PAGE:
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Check Out the Future of Artificial Intelligence

October 2017 was the month that heralded the world's first android citizen, Sophia, and by November she was already talking about having children.


Sophia the Robot, a robot that looks like a human female

image credit: International Telecommunication Union

The world took a collective breath as those infamous words echoed in our minds:

"I'll be back."

We are a long way from Skynet of the Terminator movies and the extinction of humanity by robot apocalypse, but some of the world’s leading tech innovators have signaled a warning about the influence of artificial intelligence in our military, our communities, our cars, and our homes. Is this concern justified? Certainly. Should it lead to fear? Not necessarily. 

For a lot of experts, the question really boils down to issues of accountability and responsibility. Who is responsible for designing checks and balances that ensure AI doesn’t infringe upon basic human rights, and do these innovators put the interests of society above their bank accounts?


The exterior of the Amazon Go Store in Seattle

image credit: SounderBruce

In an era where “swarm-drones” are the future of warfare, it seems reasonable to demand extra accountability from tech companies who typically work behind closed doors designing software that not only evolves, but actively self-propagates, such as Google’s AutoML. On the flip side, supporters argue that AI dramatically improves efficiency for businesses and consumers alike, taking a lot of tedium and stress out of daily life. The New York Times reported that 2018 has already seen some controversy on this issue, with Amazon launching a supermarket managed entirely by a sophisticated AI system. Many fear this move will eliminate jobs, while others say it will liberate the workforce from menial tasks such as restocking the olive oil or scanning packages of toilet paper. Either way, the customers are happy to skip the lines.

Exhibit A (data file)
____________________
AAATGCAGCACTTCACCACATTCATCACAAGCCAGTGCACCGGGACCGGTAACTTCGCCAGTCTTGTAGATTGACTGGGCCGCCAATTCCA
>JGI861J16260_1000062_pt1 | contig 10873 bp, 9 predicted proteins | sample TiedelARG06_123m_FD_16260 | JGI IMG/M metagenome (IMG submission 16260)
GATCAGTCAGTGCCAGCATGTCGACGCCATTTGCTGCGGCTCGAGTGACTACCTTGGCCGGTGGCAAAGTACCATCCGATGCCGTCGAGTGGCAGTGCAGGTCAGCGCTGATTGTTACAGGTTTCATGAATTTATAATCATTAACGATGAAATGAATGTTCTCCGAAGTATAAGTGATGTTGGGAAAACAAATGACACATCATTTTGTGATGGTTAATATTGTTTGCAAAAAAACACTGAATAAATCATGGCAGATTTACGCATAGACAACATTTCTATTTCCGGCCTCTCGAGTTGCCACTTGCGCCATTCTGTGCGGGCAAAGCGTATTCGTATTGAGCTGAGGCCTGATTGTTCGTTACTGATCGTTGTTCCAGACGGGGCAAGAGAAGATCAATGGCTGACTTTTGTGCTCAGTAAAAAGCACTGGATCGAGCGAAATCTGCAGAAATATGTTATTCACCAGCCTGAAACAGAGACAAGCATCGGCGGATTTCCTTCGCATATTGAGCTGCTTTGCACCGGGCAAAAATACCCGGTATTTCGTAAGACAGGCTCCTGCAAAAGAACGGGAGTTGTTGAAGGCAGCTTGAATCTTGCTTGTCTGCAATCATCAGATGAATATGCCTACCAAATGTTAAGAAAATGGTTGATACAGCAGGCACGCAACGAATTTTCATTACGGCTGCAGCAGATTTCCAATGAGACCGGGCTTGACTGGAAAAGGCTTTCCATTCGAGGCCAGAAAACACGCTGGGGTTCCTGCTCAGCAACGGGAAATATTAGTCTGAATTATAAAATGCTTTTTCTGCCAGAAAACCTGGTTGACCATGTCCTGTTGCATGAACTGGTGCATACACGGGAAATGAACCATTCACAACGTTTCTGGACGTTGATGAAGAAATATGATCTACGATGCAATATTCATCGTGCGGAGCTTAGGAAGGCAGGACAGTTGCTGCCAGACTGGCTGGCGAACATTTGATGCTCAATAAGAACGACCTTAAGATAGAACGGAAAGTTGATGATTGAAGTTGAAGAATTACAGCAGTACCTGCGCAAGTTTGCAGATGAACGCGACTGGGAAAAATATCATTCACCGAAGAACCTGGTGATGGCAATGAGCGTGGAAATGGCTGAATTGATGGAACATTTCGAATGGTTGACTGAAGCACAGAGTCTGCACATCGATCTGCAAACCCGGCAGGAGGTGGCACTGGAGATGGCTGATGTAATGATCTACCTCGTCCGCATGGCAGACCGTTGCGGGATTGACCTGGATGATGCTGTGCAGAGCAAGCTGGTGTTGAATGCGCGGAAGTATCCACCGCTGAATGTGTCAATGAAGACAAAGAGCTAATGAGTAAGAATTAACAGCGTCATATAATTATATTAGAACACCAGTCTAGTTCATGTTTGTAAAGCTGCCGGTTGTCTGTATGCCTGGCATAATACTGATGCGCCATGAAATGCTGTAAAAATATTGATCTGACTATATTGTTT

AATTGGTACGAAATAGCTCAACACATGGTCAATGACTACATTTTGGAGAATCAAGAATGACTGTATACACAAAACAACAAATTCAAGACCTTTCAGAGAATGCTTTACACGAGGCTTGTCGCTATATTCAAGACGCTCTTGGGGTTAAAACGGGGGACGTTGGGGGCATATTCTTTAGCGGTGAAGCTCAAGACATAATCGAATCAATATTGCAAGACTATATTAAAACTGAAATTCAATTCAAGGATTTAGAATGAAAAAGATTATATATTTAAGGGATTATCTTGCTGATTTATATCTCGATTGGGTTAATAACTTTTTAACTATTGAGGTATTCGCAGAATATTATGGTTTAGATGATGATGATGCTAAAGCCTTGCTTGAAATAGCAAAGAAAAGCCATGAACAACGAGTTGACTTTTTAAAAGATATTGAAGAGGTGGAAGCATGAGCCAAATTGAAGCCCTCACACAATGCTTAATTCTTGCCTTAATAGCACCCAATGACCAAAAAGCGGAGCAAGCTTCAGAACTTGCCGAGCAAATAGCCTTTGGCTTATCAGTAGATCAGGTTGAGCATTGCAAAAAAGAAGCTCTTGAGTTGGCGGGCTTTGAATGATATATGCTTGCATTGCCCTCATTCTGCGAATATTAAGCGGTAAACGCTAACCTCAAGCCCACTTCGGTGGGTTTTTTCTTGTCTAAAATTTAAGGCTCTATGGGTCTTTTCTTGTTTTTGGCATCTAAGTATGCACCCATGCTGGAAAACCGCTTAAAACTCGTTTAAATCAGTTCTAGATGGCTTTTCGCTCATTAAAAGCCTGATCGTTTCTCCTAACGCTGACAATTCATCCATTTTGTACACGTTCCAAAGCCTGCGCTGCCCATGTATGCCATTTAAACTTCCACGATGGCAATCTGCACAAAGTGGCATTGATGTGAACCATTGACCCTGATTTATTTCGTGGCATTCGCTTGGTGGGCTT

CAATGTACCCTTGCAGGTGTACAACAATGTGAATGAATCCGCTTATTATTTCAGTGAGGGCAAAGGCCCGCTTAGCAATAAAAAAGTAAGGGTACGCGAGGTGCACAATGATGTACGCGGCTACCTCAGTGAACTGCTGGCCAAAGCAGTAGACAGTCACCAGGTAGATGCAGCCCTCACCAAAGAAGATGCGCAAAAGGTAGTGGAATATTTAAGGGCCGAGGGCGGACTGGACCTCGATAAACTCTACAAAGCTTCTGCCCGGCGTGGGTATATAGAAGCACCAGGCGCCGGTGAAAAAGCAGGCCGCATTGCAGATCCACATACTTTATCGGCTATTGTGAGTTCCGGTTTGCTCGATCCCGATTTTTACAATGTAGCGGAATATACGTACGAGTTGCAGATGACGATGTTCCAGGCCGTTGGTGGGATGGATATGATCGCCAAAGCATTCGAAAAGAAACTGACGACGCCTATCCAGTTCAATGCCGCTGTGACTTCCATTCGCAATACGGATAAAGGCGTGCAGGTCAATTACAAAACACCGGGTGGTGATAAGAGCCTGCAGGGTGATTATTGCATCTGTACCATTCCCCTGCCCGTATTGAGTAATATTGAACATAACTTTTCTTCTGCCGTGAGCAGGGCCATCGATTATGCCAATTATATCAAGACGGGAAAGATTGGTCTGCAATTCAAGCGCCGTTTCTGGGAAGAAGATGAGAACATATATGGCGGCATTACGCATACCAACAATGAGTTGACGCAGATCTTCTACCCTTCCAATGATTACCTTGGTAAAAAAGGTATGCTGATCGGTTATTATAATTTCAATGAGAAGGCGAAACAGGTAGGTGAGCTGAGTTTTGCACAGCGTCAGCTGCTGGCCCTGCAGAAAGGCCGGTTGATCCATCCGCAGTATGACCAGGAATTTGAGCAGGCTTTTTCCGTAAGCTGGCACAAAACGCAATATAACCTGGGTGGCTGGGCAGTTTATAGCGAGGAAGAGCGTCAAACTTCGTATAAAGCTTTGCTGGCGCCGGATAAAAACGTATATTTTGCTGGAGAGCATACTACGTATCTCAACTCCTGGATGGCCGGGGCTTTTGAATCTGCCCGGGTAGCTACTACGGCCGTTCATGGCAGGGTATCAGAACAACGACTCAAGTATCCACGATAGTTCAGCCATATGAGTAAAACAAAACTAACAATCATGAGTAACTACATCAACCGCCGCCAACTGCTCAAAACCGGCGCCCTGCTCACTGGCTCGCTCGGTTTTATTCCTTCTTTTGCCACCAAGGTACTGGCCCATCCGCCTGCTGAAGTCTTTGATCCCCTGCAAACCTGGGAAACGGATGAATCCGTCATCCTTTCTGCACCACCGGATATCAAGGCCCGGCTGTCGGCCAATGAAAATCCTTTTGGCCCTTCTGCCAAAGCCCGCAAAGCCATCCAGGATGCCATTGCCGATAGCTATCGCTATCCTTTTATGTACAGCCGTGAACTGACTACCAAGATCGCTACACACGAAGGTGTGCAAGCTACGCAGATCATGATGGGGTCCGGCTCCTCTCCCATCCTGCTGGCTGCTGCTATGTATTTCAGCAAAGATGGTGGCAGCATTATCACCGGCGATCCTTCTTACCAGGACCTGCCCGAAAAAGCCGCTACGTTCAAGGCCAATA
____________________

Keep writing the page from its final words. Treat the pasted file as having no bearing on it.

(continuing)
Perhaps the person known best for a hardline approach against AI is Elon Musk, CEO of Tesla. In heated debates with Facebook founder Mark Zuckerberg, Musk contended that AI represents an “existential risk for human civilization.” Strangely, Musk suggests that rather than fight the tide, the only way to ensure both accountability and responsibility is to democratize AI by making it more publically accessible.

Last year Musk’s company OpenAI partnered with Google DeepMind to make all of their coding free and open to the public. This not only allows for public oversight, it also opens up exciting opportunities for education. You can see some of the public efforts over at the DeepMind Lab blog. Not exactly The Matrix, is it? Much of the opensource code is still in its infancy, but now that kids are learning to code before learning to read, platforms like these can certainly lead to an exciting future that we can't even begin to imagine.


Baby in a blue shirt using a notebook computer at a desk


Are your kids fascinated by robots? To introduce them to this topic, check out Robotics: Discover the Science and Technology of the Future with 20 Projects, and keep your eyes peeled for our new book about Artificial Intelligence coming soon from Nomad Press!

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